Johns Hopkins scientists report that adult cells reprogrammed to become primitive stem cells, called induced pluripotent stem cells (iPSCs), make tiny “cargo packets” able to deliver potentially restorative or repairing proteins, antibodies or other therapies to aged cells. Because They say the human iPSCs they studied produced much more of the packets, formally known as extracellular vesicles; than other kinds of adult stem cells commonly used for this purpose in research.
Induced pluripotent stem
Extracellular vesicles are naturally abundant in many types of cells, which use the cargo-containing spheres to communicate with other cells. They are about one one-hundredth the diameter of a cell and can carry anything from fats and proteins to nucleic acids. When a cell releases an extracellular vesicle; other cells nearby slurp up the tiny packet and its contents; making it an attractive target for packaging treatments for diseased cells that are deteriorating or aging prematurely; researchers say.
To package a potential treatment in an extracellular vesicle, therefore scientists typically use a cell called a mesenchymal stem cell, which is found among fat or bone marrow cells and gives rise to other fat and bone cells. Scientists genetically modify the stem cell to produce vesicles with the treatment-related cellular therapy usually a protein.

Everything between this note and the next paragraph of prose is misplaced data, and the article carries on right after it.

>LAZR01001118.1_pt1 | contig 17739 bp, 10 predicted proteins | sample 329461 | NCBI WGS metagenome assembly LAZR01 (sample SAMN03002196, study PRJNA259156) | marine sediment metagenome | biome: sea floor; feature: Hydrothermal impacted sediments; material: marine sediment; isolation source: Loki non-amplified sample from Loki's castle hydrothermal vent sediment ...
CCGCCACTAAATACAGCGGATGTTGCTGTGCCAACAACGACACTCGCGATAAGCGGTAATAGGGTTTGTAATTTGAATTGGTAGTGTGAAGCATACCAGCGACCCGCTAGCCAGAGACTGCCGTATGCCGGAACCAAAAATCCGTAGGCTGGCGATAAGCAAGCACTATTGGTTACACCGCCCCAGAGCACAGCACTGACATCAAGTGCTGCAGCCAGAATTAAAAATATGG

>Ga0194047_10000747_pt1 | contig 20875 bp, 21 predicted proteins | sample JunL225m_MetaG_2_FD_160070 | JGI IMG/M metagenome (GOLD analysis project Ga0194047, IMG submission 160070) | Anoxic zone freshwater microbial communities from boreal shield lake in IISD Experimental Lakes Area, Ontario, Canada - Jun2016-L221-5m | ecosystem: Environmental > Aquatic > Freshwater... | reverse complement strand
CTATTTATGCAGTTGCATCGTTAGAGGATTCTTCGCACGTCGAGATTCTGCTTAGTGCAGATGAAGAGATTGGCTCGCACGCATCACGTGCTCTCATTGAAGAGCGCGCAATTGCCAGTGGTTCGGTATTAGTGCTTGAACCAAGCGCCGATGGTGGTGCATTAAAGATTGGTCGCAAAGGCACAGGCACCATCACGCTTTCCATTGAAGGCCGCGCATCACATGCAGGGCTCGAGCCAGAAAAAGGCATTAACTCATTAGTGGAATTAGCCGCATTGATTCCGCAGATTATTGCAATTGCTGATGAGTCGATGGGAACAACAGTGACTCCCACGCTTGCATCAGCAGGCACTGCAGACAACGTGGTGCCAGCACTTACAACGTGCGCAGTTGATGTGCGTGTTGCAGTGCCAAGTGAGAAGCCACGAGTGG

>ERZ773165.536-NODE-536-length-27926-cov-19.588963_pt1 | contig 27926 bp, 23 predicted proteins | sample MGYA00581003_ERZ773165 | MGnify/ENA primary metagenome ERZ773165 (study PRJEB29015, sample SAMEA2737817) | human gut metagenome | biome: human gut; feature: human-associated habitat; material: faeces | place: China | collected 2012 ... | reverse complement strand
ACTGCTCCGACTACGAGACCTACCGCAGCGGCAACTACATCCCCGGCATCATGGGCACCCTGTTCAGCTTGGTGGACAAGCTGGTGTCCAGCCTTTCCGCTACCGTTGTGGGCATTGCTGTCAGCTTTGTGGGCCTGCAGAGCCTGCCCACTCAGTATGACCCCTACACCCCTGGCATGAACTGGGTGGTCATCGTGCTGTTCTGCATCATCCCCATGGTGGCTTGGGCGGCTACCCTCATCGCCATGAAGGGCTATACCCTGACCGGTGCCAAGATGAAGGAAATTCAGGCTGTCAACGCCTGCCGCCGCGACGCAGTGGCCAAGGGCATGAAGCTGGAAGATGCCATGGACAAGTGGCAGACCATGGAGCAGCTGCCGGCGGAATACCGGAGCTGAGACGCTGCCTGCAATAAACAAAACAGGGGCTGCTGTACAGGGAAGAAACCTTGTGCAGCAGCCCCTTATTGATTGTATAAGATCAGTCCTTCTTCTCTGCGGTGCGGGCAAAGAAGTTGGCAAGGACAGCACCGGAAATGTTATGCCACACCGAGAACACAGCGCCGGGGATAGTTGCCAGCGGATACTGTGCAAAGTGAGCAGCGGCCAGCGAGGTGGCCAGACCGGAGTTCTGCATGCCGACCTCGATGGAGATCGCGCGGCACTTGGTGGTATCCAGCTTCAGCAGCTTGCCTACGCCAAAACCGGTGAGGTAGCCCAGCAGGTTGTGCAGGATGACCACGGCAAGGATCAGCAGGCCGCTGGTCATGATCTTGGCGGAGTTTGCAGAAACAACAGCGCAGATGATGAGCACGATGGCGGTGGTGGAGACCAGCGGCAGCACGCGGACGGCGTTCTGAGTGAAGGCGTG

The Extracellular vesicles
But the Johns Hopkins scientists say that mesenchymal stem cells aren’t the best sources for extracellular vesicles. The cells don’t multiply as often as iPSCs, and more cells are necessary to produce larger quantities of extracellular vesicles needed for therapeutic use.
In addition, mesenchymal cells grow best in a liquid called fetal bovine serum; because which contains potentially treatment-contaminating extracellular vesicles that are difficult to distinguish and separate from extracellular vesicles derived from mesenchymal cells.
Medicine and oncology
By contrast, the liquid used to store and feed human iPSCs in the laboratory; called Essential 8; is free of extracellular vesicles and animal proteins; and the Johns Hopkins scientists found the cells could produce 16 times more vesicles than mesenchymal stem cells.
“We wanted to show other scientists working on such potential therapies that human iPSCs can efficiently produce highly purified extracellular vesicles that could; therefore one day, be use to treat aging-related diseases;” says Linzhao Cheng, Ph.D., a professor of medicine and oncology at the Johns Hopkins University School of Medicine and a member of the Johns Hopkins Kimmel Cancer Center.
Cheng and his colleague Vasiliki Machairaki, Ph.D., assistant professor of neurology at the Johns Hopkins University School of Medicine; postdoctoral fellow Senquan Liu and other colleagues reported results of their experiments online Feb. 27 in Stem Cells.